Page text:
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3.1.5 Method of Critical Voltage

    The first term for the calculation of the change in free energy in (3.8) is a quadratic form, a vector-matrix-vector multiplication which needs 2N2-1 scalar operations (multiplications and additions) for its evaluation. It is possible to reduce this expenditure slightly to 2N2-N-1 operations by employing the method of critical voltage or   critical charge [28] [38] [46] [97]. Since this is only a linear reduction for a quadratic expression it will not matter much for large circuits. However the concept of a critical charge, as is shown in the following, may help in understanding the operation of more complex circuits.

Asking what free energy change a tunnel event in a particular junction causes, one may look at the equivalent circuit Fig. 3.4 using Thévenin's theorem.

Figure 3.4: Thévenin equivalent circuit of a tunnel junction. The circuit surrounding the tunnel junction is reduced into the effective capacitance and the voltage source.

The change in free energy, which includes electrostatic energy and work done by the voltage source, may be written as a linear function of the voltage across the tunnel junction V, or, what is equivalent, as a function of the charge q on the tunnel junction.
\Delta F(V)=-e(V-V_{\text{crit}})=-e(\frac{q-q_{\text{crit}}}{C})...
where $C_{\text{eff}}$ is the   effective capacitance of the  Thévenin equivalent circuit. The critical voltage is computed once for every junction outside the inner simulation loop. In the inner loop only node potentials are calculated (3.2), which is a matrix-vector multiplication, from which the voltage across tunnel junctions and finally, using the critical voltage, the change in free energy (3.10) is calculated. Studying the changing voltage across a tunnel junction in comparison to the constant critical voltage may lead to a better understanding when tunnel rates are likely and when not. It is possible to use the critical voltage as the basis to the determination of  stable and  instable regions of device operation [97]. For zero temperature (3.10) gives the region where tunneling is allowed as $V>V_{\text{crit}}$. V usually is a function of some external gate and bias voltage sources. Then $V(V_g,\ldots,V_b,\ldots)>V_{\text{crit}}$ defines a border between a stable and an instable region. In general the border is an n-dimensional plane, with n being the number of independent quantities V is depending on. Every tunnel junction defines such a plane. Altogether they mark regions of stable and instable operation.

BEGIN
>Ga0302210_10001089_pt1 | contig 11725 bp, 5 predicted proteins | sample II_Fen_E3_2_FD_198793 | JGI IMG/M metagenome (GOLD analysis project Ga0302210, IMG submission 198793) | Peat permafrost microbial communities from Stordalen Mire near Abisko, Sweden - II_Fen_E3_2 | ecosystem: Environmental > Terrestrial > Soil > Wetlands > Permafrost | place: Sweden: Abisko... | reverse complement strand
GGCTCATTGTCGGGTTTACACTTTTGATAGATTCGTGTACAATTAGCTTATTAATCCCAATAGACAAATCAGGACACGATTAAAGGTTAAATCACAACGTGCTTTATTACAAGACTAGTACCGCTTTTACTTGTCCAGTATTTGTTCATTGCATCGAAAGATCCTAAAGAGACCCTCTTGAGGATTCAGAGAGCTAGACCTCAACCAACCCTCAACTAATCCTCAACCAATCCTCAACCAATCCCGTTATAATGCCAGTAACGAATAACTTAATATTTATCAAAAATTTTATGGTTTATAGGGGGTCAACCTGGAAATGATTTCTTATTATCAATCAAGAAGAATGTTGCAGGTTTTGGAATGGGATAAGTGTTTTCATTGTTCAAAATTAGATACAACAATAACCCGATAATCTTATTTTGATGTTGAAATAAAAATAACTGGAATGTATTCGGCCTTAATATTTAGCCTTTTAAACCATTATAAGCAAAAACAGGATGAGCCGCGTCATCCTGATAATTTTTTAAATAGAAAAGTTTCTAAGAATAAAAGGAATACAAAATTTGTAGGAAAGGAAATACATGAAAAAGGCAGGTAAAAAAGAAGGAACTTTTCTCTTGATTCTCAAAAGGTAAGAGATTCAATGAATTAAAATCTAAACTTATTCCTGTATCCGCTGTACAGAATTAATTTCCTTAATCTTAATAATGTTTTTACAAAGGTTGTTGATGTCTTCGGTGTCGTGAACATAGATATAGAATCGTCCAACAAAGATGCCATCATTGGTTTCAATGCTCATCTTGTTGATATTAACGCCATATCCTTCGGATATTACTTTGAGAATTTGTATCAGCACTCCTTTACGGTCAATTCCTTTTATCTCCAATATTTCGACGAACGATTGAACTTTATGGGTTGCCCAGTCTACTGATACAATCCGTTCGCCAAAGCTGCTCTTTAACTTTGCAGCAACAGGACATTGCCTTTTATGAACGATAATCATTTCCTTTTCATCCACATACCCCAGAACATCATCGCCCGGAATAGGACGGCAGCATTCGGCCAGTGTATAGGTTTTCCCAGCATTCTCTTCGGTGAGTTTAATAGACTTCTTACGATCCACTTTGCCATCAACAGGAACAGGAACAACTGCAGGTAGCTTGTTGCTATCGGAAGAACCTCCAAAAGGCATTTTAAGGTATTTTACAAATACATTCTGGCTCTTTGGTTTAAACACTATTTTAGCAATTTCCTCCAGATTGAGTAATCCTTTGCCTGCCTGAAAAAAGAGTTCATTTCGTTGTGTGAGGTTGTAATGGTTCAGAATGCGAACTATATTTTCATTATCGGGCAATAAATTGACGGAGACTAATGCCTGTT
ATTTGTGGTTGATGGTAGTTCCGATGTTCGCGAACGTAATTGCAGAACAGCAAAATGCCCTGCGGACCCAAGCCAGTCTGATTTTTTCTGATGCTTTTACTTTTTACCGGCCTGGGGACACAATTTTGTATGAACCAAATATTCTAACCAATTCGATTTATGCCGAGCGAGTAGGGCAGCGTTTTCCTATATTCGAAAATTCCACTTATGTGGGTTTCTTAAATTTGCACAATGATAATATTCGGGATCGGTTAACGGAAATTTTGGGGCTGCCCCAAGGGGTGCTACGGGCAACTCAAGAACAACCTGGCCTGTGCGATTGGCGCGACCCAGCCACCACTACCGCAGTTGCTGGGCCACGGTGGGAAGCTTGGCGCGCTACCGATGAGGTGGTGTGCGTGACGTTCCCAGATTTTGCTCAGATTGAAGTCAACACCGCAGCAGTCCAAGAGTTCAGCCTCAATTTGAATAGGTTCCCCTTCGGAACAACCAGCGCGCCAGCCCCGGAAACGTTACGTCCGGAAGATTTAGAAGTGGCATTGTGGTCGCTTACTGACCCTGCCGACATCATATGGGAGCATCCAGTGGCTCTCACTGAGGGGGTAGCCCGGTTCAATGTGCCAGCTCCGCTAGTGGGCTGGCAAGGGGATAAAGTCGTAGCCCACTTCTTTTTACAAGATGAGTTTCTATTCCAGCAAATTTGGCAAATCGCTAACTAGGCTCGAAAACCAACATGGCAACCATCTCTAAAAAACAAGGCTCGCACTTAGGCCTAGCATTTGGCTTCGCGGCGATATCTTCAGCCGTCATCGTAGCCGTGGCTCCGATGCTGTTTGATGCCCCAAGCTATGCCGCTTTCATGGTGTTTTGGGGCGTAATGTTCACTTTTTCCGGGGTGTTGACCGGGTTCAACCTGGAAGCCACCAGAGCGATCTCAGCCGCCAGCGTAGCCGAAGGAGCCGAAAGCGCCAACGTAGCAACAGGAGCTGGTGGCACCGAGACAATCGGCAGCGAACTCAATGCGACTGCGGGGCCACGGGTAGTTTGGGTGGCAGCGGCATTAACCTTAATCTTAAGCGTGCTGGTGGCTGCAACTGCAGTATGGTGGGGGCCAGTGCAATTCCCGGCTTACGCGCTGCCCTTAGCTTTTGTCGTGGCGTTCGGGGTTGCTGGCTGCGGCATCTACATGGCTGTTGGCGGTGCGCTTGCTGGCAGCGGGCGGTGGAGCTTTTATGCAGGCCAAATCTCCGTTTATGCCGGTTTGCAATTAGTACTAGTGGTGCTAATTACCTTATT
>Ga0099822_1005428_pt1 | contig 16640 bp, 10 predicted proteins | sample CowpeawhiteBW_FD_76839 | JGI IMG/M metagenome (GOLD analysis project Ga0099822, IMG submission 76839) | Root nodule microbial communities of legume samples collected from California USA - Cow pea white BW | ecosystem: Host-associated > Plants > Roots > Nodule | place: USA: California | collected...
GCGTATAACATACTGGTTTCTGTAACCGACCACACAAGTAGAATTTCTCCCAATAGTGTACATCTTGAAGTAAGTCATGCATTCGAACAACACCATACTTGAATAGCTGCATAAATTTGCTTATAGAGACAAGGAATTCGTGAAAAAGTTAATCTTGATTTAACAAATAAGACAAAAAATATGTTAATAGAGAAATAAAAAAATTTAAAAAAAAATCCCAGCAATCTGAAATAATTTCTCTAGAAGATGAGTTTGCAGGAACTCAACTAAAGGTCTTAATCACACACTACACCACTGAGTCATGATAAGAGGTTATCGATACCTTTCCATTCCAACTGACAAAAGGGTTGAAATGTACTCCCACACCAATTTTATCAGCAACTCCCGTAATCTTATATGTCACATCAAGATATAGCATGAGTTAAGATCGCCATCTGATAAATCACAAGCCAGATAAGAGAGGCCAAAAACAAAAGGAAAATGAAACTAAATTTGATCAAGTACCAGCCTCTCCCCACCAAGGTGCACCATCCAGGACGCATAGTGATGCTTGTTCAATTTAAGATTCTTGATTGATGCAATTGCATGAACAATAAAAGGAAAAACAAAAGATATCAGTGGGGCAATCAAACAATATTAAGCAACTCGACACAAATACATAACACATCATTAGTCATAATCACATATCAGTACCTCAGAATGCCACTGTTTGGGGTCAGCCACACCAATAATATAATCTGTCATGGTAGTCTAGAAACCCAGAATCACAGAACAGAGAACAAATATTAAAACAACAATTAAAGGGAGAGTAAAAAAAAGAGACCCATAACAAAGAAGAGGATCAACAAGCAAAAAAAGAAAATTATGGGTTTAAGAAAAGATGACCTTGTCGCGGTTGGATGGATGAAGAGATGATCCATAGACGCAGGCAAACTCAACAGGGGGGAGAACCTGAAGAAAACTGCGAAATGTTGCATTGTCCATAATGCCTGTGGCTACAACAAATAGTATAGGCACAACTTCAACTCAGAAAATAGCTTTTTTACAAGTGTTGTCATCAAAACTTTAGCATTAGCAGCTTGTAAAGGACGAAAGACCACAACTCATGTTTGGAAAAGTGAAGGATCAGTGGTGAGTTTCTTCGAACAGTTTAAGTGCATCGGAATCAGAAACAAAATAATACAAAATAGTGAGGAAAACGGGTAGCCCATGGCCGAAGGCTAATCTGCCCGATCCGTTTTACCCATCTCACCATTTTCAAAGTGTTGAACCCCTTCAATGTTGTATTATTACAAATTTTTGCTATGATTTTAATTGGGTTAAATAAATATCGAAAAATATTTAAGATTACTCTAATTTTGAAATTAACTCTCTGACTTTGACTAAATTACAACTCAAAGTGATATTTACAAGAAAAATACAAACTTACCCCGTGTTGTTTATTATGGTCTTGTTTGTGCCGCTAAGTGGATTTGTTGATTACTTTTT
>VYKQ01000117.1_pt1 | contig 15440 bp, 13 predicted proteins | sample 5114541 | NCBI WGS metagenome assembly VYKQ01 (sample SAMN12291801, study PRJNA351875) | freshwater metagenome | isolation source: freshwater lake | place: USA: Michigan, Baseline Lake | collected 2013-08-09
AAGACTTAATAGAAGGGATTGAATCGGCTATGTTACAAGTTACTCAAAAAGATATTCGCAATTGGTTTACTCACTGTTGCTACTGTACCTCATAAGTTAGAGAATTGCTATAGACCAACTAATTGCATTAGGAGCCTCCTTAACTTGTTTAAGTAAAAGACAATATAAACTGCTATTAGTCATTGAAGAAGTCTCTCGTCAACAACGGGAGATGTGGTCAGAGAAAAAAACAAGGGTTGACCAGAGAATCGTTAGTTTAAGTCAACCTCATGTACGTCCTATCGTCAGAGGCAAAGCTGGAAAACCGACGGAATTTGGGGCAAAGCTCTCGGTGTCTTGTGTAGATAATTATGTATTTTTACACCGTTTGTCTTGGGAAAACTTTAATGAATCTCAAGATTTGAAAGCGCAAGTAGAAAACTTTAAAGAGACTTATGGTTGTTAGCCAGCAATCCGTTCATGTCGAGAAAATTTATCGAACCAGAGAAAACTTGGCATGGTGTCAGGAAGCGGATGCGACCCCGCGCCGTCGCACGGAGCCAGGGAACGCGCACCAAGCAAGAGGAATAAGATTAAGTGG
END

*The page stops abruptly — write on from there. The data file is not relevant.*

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Christoph Wasshuber